Environmental economics has come of age. From its extremely modest beginnings in the 1960s it is now a core part of any self-respecting economics curriculum in universities, and has a central role in policy-making, not just in most developed countries but in many developing countries as well. Two of its central themes are those of "valuing the environment" and adopting "market-based instruments". The former relates to the measurement of what people are willing to pay to improve theenvironment, the latter to the use of financial incentives, like taxes, to alter the behaviour of polluters and users of natural resources.
The acceptability of these themes varies, however. Expressing value as a willingness to pay is controversial and a substantial critical literature exists denying, in varying degrees, the feasibility and desirability of expressing value in monetary terms. Much of that literature reflects badly on the critics who all too often reveal a shallow understanding of both theory and practice. But there are some legitimate concerns. Adopting financial incentives such as the taxation of pollution and resource depletion - eco-taxes - is a widely accepted complement to environmental policy.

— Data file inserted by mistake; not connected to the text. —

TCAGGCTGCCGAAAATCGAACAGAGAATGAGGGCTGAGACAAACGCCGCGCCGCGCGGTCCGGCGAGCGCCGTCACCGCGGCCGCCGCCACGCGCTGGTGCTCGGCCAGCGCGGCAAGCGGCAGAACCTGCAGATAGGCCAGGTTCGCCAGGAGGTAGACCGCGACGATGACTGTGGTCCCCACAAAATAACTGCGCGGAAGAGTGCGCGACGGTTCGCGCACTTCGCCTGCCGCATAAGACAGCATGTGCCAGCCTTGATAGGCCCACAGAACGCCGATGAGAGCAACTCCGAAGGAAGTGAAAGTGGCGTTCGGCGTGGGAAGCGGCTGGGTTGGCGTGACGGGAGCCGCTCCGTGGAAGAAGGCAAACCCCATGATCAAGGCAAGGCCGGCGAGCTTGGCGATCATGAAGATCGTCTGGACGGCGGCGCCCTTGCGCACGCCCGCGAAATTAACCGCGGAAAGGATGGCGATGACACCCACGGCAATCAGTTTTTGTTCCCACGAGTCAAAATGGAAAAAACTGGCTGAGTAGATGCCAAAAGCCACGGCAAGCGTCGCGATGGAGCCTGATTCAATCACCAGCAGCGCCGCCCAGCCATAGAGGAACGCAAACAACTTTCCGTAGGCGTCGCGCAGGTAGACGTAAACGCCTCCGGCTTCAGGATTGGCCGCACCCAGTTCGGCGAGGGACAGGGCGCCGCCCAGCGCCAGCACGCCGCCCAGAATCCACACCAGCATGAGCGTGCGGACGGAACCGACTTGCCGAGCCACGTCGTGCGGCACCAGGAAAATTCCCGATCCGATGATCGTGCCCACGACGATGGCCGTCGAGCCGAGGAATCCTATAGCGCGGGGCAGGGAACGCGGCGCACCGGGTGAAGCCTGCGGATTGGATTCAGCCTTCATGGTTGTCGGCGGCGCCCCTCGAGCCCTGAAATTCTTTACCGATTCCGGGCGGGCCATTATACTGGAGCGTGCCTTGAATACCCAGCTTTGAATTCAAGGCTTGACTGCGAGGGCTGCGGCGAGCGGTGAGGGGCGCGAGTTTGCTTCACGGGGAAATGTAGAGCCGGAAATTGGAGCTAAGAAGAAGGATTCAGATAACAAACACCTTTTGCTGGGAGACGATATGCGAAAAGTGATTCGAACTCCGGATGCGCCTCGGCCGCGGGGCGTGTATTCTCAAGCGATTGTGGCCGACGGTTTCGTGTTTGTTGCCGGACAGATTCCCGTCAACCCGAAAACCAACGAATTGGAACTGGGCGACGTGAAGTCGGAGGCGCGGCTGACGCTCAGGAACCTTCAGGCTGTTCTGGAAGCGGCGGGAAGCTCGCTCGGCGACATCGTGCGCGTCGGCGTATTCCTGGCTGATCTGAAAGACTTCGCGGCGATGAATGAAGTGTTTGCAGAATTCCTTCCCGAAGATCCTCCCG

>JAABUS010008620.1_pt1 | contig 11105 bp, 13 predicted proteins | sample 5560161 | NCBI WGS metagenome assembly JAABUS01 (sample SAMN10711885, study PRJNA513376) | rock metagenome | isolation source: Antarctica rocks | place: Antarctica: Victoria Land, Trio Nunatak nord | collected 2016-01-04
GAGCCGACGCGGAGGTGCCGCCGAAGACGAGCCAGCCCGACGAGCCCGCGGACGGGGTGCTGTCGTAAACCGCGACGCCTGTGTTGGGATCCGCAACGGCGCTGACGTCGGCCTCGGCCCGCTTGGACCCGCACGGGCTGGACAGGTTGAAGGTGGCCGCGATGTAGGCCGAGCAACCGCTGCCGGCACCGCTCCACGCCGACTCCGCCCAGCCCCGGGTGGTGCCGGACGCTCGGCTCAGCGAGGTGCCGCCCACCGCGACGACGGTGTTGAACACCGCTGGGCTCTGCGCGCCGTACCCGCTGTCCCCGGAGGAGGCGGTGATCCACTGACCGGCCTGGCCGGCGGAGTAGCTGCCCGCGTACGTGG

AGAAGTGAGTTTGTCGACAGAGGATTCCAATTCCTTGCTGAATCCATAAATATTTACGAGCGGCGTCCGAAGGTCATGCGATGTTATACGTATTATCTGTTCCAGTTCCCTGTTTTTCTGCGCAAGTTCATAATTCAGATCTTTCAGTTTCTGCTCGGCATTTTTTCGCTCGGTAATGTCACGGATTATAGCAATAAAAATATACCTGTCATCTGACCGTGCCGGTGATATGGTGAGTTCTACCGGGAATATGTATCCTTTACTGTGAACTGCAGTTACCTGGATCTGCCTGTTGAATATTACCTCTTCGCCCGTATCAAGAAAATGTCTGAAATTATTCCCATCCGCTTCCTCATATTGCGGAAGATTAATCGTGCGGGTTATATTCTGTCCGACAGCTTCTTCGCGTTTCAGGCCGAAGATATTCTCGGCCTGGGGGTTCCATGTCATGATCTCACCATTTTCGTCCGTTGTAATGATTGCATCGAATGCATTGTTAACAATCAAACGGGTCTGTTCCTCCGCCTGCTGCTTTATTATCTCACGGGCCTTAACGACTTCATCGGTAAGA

The attractiveness of eco-taxes is that they present the polluter with the choice: pollute and pay, or reduce pollution and avoid paying. This puts the environment into the corporate and household balance sheet just like any other cost. The arguments for doing this are by now extremely well known. Eco-taxation is not a new idea; its intellectual foundations are more than 70 years old if we date the main source to Arthur Pigou's celebrated but extremely dull Economics of Welfare, published in 1920.
The focus now is on the institutional design of such taxes and on the potential they have for transforming the public finances, with taxes on pollution gradually replacing other forms of tax which act as a disincentive to work (such as income tax), or to employ labour (national insurance in the UK). The essays in Timothy O'Riordan's volume largely, and rightly, avoid the theory and focus on practical examples. Jean-Philippe Barde of the OECD in Paris provides a brief masterly survey of just what taxes are in place: Denmark, Finland and the Netherlands already raise between 5 per cent and 7 per cent of all tax revenues from eco-taxes. The role that eco-taxes can play in forcing through the kinds of resource and energy efficiency we will need if the environment is to improve along with living standards, is highlighted by David Gee of the European Environment Agency. And Hans Vos sets out the Netherlands experience in more detail.